ATLANTA (AP) Georgia Tech has positioned itself to have a special season.
To keep it going, the No. 22 Yellow Jackets must get past Duke, a team that knows a thing or two about making an unexpected run to the Atlantic Coast Conference championship game.
One of only 10 unbeaten teams left in the Football Bowl Subdivision, Georgia Tech (5-0, 2-0 ACC) puts its perfect record on the line Saturday when it hosts the Blue Devils (4-1, 0-1).
The Yellow Jackets were an afterthought in the preseason rankings, but first-year starting quarterback Justin Thomas has the triple-option offense running to perfection. Last week, Georgia Tech held the ball for more than 40 minutes in a victory over Miami.
''Our quarterback has gotten better each week,'' coach Paul Johnson said. ''He has a good skill set for what we'd like to do.''
What the Yellow Jackets like to do, of course, is run the football. They are averaging more than 297 yards per game on the ground, ranking second in the ACC and 11th nationally. Thomas leads the team with 470 yards rushing, averaging 6.0 yards per carry, while fullback Zach Laskey is coming off a 133-yard, 29-carry performance against the Hurricanes.
That win propelled Georgia Tech into the Associated Press rankings for the first time this season, but Johnson knows it won't last long if the Yellow Jackets stumble against Duke.
As the coach told his players at the start of the week, ''You worked five weeks to get there. If you don't take care of business, you'll be gone in one.''
Duke had last week off after dropping its ACC opener to Miami. The Blue Devils are the defending Coastal Division champs and figure a win over Georgia Tech would jump-start their hopes of winning a second straight title.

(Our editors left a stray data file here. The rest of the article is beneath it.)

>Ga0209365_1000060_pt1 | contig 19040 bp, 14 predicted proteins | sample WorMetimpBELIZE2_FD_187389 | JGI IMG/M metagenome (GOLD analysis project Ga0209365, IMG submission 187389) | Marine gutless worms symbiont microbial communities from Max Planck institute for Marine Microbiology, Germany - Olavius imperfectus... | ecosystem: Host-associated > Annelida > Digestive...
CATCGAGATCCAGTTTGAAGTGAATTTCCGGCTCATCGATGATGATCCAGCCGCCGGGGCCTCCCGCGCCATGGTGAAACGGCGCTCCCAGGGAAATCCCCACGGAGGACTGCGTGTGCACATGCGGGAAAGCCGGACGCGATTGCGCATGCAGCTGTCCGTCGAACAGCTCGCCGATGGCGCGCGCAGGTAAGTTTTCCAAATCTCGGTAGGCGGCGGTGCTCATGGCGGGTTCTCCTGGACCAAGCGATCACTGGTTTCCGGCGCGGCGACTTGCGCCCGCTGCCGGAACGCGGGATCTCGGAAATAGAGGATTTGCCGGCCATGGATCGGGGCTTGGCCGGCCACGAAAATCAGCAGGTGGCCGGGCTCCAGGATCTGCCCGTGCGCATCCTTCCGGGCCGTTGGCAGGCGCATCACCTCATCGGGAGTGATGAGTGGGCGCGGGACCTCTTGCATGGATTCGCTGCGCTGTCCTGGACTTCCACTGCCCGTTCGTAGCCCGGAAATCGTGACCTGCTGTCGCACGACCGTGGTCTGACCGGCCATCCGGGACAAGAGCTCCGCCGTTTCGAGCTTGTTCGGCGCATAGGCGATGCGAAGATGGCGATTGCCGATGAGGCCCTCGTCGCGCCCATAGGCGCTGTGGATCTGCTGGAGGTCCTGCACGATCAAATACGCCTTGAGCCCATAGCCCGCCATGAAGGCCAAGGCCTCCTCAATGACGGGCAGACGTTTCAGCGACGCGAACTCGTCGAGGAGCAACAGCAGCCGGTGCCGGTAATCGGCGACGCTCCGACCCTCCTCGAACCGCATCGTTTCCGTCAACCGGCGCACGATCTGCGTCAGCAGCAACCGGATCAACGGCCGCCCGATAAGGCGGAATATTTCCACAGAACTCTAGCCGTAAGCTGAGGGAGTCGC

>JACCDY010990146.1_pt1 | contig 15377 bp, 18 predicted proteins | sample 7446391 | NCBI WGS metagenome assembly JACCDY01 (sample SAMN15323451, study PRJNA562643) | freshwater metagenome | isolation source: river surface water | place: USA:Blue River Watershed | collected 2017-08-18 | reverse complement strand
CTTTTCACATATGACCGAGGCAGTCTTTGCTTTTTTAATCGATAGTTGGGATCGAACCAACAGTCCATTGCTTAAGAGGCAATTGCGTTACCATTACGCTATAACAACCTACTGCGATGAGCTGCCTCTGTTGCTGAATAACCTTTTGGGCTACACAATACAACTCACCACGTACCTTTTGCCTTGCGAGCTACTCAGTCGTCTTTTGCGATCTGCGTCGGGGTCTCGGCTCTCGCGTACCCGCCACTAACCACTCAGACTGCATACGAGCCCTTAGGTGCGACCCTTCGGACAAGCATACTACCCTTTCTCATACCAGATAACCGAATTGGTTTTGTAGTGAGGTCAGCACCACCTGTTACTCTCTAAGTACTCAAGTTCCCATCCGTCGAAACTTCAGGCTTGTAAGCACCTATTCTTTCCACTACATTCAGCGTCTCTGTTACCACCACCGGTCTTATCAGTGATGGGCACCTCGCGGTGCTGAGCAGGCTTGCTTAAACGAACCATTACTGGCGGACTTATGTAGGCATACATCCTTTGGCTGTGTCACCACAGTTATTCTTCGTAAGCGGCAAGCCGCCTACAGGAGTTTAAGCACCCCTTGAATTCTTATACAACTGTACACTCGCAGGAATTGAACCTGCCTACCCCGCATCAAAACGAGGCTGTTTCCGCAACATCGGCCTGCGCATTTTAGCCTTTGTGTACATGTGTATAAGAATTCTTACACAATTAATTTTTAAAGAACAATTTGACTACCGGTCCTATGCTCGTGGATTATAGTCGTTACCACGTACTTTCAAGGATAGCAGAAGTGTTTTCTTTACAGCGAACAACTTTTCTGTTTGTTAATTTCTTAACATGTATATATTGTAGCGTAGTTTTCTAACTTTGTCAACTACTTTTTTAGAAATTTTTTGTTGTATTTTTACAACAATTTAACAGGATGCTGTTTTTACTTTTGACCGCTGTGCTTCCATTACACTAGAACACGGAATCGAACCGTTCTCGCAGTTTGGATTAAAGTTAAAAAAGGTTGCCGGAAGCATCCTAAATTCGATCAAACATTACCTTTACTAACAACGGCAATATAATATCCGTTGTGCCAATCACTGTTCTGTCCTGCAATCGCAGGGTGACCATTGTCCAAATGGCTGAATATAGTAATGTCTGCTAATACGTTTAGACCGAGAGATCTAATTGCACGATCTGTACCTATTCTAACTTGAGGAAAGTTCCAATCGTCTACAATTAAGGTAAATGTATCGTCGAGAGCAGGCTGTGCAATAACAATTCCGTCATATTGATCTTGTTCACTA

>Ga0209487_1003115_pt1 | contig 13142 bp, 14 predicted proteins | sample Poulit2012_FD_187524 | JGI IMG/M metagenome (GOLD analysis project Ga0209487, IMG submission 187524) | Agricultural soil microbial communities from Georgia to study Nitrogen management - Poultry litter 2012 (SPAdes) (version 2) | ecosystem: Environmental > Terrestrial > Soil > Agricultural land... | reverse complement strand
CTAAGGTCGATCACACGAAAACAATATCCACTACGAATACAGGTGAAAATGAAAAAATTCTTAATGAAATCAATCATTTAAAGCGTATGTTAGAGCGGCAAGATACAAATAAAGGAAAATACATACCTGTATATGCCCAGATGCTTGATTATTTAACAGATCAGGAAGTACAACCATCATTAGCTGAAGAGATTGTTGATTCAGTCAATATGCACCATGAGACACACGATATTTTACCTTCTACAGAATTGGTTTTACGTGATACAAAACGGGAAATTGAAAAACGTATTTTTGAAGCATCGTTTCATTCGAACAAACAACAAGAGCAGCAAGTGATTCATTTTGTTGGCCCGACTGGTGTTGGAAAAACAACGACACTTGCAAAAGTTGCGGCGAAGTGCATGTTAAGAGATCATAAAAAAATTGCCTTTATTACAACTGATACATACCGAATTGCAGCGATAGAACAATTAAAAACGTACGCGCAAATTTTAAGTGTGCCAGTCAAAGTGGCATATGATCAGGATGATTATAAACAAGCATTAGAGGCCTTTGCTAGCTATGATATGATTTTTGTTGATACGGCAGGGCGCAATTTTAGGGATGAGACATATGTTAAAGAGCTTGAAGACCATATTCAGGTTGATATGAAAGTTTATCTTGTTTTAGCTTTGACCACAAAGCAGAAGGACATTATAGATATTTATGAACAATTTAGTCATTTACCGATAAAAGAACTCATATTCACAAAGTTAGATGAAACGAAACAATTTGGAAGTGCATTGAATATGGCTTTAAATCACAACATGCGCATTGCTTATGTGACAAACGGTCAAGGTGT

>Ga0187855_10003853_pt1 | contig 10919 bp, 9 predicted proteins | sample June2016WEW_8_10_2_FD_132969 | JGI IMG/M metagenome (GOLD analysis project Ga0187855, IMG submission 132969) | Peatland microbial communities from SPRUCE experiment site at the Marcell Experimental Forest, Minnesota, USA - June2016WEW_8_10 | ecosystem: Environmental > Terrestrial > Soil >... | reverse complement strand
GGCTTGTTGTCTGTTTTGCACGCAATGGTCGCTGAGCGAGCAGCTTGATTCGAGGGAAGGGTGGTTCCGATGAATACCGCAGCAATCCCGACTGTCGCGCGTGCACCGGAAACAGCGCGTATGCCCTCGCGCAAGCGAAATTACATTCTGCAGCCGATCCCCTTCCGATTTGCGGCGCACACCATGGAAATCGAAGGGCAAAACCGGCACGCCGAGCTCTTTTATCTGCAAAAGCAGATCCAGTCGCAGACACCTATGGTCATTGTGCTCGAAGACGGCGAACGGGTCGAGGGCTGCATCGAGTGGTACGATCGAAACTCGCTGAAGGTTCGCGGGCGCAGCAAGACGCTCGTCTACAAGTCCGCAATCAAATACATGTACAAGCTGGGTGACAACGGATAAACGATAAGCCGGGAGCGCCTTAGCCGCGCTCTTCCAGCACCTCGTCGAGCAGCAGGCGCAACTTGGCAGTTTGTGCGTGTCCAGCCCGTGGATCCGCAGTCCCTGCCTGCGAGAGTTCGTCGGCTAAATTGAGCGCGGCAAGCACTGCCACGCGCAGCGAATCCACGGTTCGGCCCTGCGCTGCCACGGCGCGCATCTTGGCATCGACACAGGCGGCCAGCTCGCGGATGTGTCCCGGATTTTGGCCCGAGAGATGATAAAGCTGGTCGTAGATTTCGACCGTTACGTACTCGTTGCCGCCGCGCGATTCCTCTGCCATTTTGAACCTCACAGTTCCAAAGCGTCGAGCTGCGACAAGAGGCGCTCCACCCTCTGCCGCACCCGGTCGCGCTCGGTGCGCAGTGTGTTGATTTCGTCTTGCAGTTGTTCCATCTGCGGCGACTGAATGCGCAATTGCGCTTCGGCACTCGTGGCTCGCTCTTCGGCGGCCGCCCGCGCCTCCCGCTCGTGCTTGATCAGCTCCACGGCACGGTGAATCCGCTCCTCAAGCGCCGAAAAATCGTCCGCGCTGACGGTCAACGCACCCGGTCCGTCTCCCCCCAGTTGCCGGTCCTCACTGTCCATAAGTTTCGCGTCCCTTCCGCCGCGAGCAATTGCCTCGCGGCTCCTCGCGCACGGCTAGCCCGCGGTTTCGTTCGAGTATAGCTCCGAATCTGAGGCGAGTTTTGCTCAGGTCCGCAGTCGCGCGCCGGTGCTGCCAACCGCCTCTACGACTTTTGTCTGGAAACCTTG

''Last year, it was the same thing early on, and it came down to the wire at the end,'' said quarterback Anthony Boone, remembering how Duke overcame an 0-2 start in conference play a year ago. ''We take every Saturday like it's a championship game, like it's a playoff game for us. Hopefully by the end of the year, everything will take care of itself.''
Adding a little fuel to the fire, Duke coach David Cutcliffe ticked off Johnson when discussing the challenges that Georgia Tech faces in recruiting because of its run-oriented offense.
''It's a little more difficult to recruit high-end players,'' Cutcliffe said. ''If I'm a receiver, why (would you go to Tech)? If I'm a big-time back, I'm still not doing anything like I hope to do in the National Football League. ... Hats off to them for doing a great job of getting players to fit their system.''
Johnson shot back that he's sent more receivers to the NFL than Cutcliffe has, and advised the Duke coach to worry about his own program.
Here's some things to watch for when Georgia Tech hosts Duke:
BIG-PLAY SMELTER: The Yellow Jackets don't throw it much, but keep an eye on DeAndre Smelter when they do. The 6-foot-3, 222-pound senior usually draws single coverage, which has allowed him to haul in 14 receptions for 339 receiving yards and four TDs. No other Georgia Tech player has more than five receptions.
TURNOVER BATTLE: Both teams rank among the ACC leaders in turnover margin. Georgia Tech tops the conference with a plus-5 differential, while Duke is right behind at plus-4. ''That's a nice little collision waiting to happen,'' Cutcliffe said. ''It's going to be fun to see who wins that battle.''
LEAKY DEFENSE: Duke has allowed 186.4 yards per game on the ground, which ranks last in the ACC and doesn't bode well against a run-oriented team such as Georgia Tech.
TAKING THE THIRD: Georgia Tech has converted 58.1 percent of its third-down plays (36 of 62), which leads the nation. For good measure, the Yellow Jackets have converted 6 of 7 times on fourth down, which is tied for eighth in the country.
BLUE DEVIL BLUES: Georgia Tech has won 10 straight games against Duke, including a 38-14 romp in Durham last season. The Blue Devils have really struggled at Bobby Dodd Stadium. You have to go all the way back to 1994 to find their last victory over the Yellow Jackets in Atlanta.
Associated Press Writer George Henry contributed to this report.
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